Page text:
The Medici Giraffe: And Other Tales of Exotic Animals and Power : A fascinating exploration, spanning two thousand years, of the central role exotic animals have played in war, diplomacy, and the pomp of princes and potentates. Did you know that when Julius Caesar first brought the giraffe to Europe, the stunned Romans called it "camelopardalis," seeing it as a cross between a camel and a leopard? That in Renaissance Florence, the Medici, eager to present themselves as true princes, organized magnificent hunts with cheetahs, and staged animal combats in the Roman style? That Josephine Bonaparte was the first to breed black swans, native to Australia, in captivity? Or that William Randolph Hearst kept a private preserve at his California home that included African antelopes, zebras, camels, llamas, kangaroos, ostriches, emus, and yaks? Throughout many eras and cultures, exotic animals have entranced and inspired us. Now, Marina Belozerskaya explores their remarkably influential role in history as among the most advantageous diplomatic gifts, the most cherished royal treasures, and the most impressive symbols of power and learning. How did these creatures come to make or break rulers, and help shape the definition of what it means to be civilized? The Medici Giraffe contemplates these questions through a chain of stories, beginning in ancient Alexandria and traveling through republican Rome, Renaissance Florence, Aztec Mexico, baroque Prague, Napoleon's France, the robber barons' America, and up to the present day, when two sets of giant pandas helped warm frosty relations between two superpowers. This is an engrossing, sweeping history that casts new light on one of our most ancient obsessions.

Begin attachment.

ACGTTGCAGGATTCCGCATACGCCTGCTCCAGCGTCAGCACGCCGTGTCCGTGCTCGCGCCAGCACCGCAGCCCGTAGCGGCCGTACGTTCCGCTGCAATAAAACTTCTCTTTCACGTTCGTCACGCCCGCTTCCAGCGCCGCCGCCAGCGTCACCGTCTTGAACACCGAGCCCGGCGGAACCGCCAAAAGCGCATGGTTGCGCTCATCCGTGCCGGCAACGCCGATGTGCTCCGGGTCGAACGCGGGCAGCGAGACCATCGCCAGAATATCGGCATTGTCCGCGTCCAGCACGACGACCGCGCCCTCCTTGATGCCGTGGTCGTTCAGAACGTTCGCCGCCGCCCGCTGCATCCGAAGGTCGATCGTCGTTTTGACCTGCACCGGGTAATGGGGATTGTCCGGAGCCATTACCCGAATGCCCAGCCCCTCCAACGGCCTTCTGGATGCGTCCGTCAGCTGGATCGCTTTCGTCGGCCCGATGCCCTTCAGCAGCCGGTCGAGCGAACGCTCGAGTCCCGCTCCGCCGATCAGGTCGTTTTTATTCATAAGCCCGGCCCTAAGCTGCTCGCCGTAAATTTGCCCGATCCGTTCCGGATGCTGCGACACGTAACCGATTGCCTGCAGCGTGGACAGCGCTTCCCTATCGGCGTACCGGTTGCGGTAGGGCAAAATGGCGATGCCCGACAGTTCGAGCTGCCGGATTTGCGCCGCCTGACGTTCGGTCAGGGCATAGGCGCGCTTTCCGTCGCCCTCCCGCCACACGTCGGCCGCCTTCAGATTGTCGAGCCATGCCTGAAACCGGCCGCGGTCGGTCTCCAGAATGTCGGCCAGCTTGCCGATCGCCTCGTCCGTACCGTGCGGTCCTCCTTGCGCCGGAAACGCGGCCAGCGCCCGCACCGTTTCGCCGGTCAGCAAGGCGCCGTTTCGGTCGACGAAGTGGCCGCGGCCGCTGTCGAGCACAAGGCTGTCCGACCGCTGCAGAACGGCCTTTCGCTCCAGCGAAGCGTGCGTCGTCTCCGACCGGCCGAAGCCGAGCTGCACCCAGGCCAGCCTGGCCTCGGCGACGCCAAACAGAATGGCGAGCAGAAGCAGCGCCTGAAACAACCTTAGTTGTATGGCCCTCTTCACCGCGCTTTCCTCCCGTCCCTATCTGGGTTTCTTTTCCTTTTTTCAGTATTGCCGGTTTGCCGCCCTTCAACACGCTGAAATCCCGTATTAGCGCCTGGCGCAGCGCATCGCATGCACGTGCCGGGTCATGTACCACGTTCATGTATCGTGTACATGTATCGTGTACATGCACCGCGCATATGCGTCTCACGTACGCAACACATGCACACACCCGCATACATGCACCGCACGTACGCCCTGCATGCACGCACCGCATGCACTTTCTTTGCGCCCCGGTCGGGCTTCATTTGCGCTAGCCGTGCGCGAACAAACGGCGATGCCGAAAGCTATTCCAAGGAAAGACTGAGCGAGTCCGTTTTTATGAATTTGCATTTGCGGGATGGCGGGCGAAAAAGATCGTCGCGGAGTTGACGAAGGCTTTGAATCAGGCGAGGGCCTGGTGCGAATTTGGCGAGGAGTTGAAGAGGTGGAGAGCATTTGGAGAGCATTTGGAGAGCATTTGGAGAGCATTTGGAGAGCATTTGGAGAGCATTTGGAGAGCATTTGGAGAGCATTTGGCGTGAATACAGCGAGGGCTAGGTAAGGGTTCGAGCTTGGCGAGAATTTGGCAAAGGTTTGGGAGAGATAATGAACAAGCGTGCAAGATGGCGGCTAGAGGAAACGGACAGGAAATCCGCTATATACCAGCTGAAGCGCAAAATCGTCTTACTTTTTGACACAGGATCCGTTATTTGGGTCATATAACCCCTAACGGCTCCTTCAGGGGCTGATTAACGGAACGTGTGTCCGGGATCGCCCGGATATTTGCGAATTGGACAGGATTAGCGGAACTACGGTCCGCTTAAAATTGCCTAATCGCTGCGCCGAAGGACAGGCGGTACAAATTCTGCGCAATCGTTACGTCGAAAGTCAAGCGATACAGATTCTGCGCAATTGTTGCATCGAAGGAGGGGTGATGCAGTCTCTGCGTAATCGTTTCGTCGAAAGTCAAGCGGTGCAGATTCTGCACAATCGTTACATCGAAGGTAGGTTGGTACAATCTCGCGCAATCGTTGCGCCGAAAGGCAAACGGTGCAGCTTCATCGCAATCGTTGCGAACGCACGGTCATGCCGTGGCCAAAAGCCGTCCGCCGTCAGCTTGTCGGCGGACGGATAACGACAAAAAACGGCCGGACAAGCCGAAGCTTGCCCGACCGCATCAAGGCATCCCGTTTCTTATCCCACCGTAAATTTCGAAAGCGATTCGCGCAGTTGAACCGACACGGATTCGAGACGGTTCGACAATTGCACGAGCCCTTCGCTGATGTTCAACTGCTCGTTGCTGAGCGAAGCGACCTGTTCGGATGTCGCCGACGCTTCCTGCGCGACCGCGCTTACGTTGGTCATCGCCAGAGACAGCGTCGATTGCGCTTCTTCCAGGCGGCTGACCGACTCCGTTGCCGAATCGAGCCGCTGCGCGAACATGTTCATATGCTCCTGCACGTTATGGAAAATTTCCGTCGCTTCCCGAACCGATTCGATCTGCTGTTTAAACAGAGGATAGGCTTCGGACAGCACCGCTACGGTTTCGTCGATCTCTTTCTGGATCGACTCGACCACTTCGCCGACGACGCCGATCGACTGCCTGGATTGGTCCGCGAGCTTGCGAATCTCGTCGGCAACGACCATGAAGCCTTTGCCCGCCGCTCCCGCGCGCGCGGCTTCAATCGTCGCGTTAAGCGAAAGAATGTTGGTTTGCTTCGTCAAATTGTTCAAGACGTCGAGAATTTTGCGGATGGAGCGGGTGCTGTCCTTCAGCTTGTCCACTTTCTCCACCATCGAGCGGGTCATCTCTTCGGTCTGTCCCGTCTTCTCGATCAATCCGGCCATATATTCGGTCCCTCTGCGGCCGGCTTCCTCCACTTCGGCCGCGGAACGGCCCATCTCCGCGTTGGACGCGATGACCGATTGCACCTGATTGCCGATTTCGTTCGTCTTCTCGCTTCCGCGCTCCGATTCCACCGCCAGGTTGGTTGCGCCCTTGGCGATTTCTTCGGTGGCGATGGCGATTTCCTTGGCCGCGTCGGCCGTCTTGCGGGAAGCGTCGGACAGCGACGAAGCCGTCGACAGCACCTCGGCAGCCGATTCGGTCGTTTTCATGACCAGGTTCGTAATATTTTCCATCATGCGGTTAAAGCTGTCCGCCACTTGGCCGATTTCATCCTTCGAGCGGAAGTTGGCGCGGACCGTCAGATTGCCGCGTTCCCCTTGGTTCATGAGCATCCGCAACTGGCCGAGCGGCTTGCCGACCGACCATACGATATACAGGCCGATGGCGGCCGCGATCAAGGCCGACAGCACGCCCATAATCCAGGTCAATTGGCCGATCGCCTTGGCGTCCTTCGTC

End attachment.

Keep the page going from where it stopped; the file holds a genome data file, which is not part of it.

|History & Geography||Expeditions & Discoveries|
|Mascotas y Animales||Miscellaneous Other Pets|
|Naturaleza y Aire libre||Wildlife|